Margin: Liberal 4.9%*
Region: Southern Perth, Western Australia
* New electorate
In a nutshell: The new seat of Burt in Perth’s south has a seemingly solid Liberal margin, but a souring of the mood in Western Australia combined with the lack of a defending Liberal member has placed it high on Labor’s target list.
Candidates in ballot paper order
Burt is a newly created electorate in the southern suburbs of Perth, brought into existence by rapid population growth that has entitled Western Australia to a sixteenth seat in the House of Representatives. At the northern end, the electorate encompasses Langford, Thornlie and Gosnells on the southern bank of the Canning River, and extends south through Canning Vale, Southern River and Kelmscott to the outer south-eastern metropolitan centre of Armadale. The southern part of the electorate has been a scene of rapid development over recent decades, and is accordingly dominated by mortgage-paying young families. The other distinguishing demographic pattern is that incomes tend to be lower at the eastern end of the electorate, particularly at Armadale in its south-eastern corner.
The electorates of Hasluck and Canning provide Burt with around 40% of its voters, at the northern and southern ends respectively. The rest come mostly from Tangney in the west, together with a small number from Swan at its northern tip. All four seats were won by the Liberals in 2010 and 2013, although the bulk of the area is represented by Labor at state level. Canning had broadly similar boundaries to those of Burt from 1990 until the creation of Hasluck in 2001, in which time it was won only won by the Liberals in 1996. A by-election was held in Canning days after Malcolm Turnbull deposed Tony Abbott as Prime Minister in September last year, which delivered Labor a swing approaching 10% in the part of the electorate being transferred to Burt, compared with an overall swing in the seat of 6.6%.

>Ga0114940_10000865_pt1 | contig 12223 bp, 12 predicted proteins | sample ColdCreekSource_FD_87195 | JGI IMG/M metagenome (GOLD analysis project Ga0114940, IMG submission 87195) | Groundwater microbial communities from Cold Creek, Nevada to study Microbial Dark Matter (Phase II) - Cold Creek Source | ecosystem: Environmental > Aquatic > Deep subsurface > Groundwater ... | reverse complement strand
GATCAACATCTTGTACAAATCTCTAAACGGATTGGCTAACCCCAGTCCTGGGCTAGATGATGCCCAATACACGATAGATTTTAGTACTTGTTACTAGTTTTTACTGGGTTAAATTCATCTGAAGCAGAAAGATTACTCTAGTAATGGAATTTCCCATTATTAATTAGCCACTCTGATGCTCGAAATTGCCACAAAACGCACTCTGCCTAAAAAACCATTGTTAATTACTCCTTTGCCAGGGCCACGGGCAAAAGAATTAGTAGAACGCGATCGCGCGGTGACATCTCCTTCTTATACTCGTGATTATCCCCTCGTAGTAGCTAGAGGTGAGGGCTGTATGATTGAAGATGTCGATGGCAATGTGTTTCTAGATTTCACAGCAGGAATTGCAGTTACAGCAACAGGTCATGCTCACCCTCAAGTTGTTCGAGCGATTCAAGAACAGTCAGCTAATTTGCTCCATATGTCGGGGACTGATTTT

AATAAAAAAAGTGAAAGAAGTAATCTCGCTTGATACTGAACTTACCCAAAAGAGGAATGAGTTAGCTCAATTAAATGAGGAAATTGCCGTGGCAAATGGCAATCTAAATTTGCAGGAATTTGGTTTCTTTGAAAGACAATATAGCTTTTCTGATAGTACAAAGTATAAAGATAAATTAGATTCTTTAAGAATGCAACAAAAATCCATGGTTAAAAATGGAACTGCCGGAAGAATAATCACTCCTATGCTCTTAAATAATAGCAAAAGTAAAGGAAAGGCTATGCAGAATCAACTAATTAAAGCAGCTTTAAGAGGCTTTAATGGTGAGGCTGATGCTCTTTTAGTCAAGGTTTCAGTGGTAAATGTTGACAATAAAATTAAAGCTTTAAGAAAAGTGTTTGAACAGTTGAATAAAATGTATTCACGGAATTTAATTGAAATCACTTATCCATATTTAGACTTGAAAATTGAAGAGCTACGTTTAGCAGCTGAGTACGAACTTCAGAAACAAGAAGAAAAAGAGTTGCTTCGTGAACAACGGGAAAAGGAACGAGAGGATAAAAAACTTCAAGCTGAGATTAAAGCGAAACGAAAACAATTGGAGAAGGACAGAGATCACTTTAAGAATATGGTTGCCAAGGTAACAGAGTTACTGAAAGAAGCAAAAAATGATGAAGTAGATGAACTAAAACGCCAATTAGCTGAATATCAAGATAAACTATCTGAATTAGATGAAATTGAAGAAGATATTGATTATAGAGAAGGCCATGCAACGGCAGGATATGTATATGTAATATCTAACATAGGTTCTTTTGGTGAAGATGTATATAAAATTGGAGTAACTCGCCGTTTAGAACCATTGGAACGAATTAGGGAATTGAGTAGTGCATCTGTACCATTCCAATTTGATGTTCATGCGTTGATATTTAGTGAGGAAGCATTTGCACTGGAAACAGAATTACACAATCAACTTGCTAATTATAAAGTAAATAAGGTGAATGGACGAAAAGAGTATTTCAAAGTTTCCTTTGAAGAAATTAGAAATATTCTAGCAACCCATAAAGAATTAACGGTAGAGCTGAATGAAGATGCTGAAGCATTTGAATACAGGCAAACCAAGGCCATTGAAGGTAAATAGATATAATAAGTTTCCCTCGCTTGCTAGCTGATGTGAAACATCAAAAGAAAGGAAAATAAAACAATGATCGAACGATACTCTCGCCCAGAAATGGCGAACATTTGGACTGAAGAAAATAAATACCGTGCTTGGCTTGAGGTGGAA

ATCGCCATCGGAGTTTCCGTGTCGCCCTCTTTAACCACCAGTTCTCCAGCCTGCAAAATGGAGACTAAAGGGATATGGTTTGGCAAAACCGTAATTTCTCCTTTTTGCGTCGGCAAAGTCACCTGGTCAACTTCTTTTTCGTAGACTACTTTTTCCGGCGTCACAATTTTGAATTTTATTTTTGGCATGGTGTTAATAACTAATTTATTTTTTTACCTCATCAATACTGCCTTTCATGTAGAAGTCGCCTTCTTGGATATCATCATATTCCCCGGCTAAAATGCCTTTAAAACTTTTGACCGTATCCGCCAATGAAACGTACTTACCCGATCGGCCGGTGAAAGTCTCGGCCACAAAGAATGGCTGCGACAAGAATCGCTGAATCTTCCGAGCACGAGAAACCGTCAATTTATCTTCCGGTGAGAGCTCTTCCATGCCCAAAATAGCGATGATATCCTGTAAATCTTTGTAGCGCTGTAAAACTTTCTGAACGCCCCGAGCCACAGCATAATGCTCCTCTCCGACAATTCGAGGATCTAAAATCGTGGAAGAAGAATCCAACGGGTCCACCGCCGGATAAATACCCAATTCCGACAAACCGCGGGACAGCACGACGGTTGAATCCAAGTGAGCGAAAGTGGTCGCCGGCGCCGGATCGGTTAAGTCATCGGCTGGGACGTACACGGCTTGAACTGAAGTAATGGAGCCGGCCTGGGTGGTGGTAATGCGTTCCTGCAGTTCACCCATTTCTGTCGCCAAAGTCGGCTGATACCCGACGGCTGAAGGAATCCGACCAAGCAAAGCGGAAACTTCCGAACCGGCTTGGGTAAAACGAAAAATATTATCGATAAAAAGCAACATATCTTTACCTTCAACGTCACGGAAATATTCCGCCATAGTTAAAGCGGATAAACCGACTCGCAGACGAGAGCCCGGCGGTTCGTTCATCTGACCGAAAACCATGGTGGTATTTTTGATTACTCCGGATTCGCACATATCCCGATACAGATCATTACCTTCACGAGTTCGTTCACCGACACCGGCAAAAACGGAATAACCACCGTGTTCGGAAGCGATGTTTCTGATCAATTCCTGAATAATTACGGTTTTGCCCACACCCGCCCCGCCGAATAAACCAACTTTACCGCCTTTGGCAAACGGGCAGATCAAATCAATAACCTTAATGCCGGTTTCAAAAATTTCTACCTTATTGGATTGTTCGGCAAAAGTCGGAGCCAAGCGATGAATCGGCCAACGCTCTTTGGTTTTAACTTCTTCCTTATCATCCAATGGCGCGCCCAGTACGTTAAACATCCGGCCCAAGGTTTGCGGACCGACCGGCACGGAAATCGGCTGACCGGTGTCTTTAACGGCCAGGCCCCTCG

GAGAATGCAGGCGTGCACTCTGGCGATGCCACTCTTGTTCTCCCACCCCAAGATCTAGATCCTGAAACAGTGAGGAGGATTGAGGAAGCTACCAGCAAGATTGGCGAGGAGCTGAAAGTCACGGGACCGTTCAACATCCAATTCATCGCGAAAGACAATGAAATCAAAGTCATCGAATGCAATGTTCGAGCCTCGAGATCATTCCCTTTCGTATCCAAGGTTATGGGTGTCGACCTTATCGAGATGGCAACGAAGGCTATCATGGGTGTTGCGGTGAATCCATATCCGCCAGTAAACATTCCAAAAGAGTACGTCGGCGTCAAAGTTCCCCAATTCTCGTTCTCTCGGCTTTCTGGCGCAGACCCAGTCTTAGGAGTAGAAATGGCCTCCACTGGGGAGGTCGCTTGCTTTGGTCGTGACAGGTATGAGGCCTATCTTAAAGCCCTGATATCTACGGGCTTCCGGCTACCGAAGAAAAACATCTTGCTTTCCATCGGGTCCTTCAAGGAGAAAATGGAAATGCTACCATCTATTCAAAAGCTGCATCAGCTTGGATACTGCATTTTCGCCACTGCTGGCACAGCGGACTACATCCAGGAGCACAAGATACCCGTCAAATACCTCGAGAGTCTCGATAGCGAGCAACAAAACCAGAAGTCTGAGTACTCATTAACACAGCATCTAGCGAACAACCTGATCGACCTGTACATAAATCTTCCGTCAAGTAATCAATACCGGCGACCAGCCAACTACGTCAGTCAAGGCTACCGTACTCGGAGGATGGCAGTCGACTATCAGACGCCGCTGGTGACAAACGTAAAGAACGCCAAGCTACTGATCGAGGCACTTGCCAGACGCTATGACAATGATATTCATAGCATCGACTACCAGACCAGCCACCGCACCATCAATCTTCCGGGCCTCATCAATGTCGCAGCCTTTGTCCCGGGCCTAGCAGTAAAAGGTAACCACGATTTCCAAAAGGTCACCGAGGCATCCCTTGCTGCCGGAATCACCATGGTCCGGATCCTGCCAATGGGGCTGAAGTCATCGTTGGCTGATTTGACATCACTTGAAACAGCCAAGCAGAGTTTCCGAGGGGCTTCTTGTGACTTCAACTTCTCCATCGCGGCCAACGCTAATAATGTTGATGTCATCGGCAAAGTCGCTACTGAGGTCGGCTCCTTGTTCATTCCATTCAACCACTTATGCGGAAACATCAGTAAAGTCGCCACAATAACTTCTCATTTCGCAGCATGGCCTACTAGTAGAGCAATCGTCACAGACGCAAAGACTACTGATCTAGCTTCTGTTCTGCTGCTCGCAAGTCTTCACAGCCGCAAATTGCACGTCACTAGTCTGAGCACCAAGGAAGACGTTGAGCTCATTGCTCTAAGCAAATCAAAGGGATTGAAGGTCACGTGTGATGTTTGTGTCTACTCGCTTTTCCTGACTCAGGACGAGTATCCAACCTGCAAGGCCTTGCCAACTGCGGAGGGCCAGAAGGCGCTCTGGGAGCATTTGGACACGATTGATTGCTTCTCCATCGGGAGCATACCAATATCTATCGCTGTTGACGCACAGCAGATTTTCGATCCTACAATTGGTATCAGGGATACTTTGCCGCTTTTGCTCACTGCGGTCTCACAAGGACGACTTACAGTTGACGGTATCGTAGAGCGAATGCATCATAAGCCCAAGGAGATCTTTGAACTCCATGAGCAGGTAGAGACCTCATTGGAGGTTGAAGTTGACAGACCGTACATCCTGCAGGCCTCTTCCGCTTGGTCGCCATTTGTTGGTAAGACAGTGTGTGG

Burt will be contested for the Liberals by Matt O’Sullivan, chief operating officer of Andrew Forrest’s GenerationOne indigenous youth employment scheme. O’Sullivan was initially defeated in the ballot of local party delegates by Liz Storer, a Gosnells councillor backed by an increasingly assertive Christian Right, who scored 13 votes out of an available 25. However, the party’s state council ruled this was an insufficient number of participants and took the matter into its own hands, determining the matter in O’Sullivan’s favour.
Labor’s candidate is Matt Keogh, commercial lawyer and president of the WA Law Society, who had a valuable opportunity to promote himself to voters at the electorate’s southern end as the party’s candidate for the Canning by-election. Despite backing from Bill Shorten and the Right, Keogh faced resistance in his preselection bid from Pierre Yang, a lawyer and Gosnells councillor who had support from the powerful Left faction United Voice union. However, Yang withdrew citing family reasons, amid suggestions the party’s national executive would intervene in favour of Keogh if the vote went the other way.
Analysis by William Bowe. Read William’s blog, The Poll Bludger.